“Hold your tongue,” said his mistress. “My friend does not wish to hear your ignorant babbling.” She turned back to Amanda. “He is like a child sometimes. He thinks everything may be resolved by cutting out hearts. One cannot explain to him. He is not a woman.”
Amanda’s gaze slid from servant to mistress. She understood. “Your lover betrayed you.”
The princess shrugged. “Men are easily confused. One night I awoke, and found my lover gone.”
“He took everything,” Padji growled. “The jewels-”
“He took from a thief,” his mistress corrected. “Merely to abandon my husband was insufficient payment for his selfish cruelty. I stole from his treasures, took what he held truly precious, gold and jewels. Yet this was not entirely revenge. My lover and I must live on something, and he was not a wealthy young man.”
“Still, he took everything? Abandoned you and left you destitute? Whether you’d stolen the treasures or not, that was a despicable thing to do,” Amanda said indignantly.
“There is more to be unfolded,” the rani answered, “as it was unfolded to me. I later learned my husband had persuaded the Englishman to seduce and take me away.”
Amanda’s mouth fell open.
“My husband had grown to fear my influence. He was eager to be rid of me, but dared not kill me, for fear of an uprising. If I committed adultery, however, my own people would pursue me and put me to death, while he stood by, innocent, the injured spouse.”
“As I told you, he was politic. Still, he also betrayed his English ally. He’d promised Richard Whitestone a considerable reward, which he failed to deliver. Thus my lover took his payment from me.”
“That hardly excuses him,” Amanda said, rubbing her forehead. “I know you believe each matter also contains its opposite, but all I see in this is villainy.”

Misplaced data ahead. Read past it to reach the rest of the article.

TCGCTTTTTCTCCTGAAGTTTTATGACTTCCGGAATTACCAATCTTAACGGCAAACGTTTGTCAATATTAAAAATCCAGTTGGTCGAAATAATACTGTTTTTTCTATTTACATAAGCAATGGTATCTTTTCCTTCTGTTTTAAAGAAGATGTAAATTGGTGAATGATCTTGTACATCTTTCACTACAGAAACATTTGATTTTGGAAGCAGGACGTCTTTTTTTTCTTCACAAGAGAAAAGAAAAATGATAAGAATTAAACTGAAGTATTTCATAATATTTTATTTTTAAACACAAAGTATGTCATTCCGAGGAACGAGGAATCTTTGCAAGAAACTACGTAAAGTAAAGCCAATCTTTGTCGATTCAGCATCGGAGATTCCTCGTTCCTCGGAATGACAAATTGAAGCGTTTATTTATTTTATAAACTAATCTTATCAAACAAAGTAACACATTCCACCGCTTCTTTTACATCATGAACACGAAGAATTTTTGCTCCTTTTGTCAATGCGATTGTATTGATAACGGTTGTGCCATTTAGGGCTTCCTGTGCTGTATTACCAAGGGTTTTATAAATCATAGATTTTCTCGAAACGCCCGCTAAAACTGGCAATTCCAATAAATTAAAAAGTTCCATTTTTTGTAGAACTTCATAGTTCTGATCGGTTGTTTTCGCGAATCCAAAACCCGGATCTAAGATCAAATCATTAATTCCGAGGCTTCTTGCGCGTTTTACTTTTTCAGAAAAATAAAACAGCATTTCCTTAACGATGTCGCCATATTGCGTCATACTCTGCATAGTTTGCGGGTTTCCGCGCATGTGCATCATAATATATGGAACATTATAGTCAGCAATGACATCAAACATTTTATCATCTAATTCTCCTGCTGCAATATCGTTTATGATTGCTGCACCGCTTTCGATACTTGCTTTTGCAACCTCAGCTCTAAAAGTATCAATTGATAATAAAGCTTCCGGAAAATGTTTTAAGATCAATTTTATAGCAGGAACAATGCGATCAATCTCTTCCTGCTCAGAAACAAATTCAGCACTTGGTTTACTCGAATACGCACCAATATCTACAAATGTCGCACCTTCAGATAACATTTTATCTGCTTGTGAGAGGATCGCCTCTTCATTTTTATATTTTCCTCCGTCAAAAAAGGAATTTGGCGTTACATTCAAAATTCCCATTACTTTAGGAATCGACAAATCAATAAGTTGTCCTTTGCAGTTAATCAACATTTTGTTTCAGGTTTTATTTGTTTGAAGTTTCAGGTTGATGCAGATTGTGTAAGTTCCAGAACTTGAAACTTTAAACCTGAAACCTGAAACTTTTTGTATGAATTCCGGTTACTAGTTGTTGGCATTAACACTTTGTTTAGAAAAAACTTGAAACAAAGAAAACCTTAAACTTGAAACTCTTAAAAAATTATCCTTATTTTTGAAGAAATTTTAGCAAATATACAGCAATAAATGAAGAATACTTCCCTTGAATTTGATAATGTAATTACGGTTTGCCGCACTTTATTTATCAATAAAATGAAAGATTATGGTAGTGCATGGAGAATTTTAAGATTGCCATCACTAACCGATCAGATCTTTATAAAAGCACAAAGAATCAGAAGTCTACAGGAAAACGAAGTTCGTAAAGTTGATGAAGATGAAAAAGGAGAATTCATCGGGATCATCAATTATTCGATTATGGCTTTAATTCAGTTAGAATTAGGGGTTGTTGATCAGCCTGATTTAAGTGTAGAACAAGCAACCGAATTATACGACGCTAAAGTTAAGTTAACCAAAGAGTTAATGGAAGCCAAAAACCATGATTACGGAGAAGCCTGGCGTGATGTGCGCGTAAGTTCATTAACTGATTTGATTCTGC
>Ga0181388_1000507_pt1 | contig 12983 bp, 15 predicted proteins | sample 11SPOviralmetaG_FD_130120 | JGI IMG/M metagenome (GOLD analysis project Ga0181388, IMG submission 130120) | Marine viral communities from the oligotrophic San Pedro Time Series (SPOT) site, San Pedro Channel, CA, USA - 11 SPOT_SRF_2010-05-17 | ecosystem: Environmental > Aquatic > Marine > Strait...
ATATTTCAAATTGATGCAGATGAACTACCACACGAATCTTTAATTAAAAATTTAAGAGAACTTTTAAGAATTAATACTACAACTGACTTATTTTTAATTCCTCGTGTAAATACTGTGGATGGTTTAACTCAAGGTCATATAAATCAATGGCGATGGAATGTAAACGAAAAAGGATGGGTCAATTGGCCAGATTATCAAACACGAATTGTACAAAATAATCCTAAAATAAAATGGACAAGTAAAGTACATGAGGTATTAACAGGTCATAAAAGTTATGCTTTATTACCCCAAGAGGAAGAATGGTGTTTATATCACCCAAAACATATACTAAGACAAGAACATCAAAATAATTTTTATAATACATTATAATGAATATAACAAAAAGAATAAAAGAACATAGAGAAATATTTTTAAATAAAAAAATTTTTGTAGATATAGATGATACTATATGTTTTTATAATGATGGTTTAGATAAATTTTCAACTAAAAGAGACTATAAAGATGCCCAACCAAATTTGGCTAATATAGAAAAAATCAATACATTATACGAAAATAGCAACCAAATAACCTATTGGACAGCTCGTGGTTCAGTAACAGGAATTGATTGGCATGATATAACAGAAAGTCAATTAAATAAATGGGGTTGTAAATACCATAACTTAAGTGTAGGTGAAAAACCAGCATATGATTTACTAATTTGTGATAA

“So it is, memsahib,” Padji solemnly agreed. “I might have caught and killed him, but my mistress would not permit it. Even then—”
“I was betrayed. What of it?” the princess interrupted. “Women are always betrayed. Yet I prospered. Did not this Englishman show me the Fire of Love, which so few experience? Did he not release me from my husband and carry me to safety? Within months my husband lay dead of fever—and I was spared the sati. Instead of burning on his pyre, I was free, many miles away. Did I not find another husband, worthy and loving, who gave me strong sons and showered me with wealth?”
All while she’d spoken, her voice calm and cool, the rani had continued stroking the statue.
After a moment’s silence, she said, “Though he took all else, Richard Whitestone left me this figure. One night, as I lay weeping for him, Anumati came to me in a dream. In time, she said, I would discover the meaning of this suffering, and its end. The one object my lover had left me was her gift to me, which she would fill with all her blessings. This was her promise, and she kept it.”
She must have observed dissatisfaction in Amanda’s face then, because she laughed. “Ah, my young friend, the matter of love still troubles you.”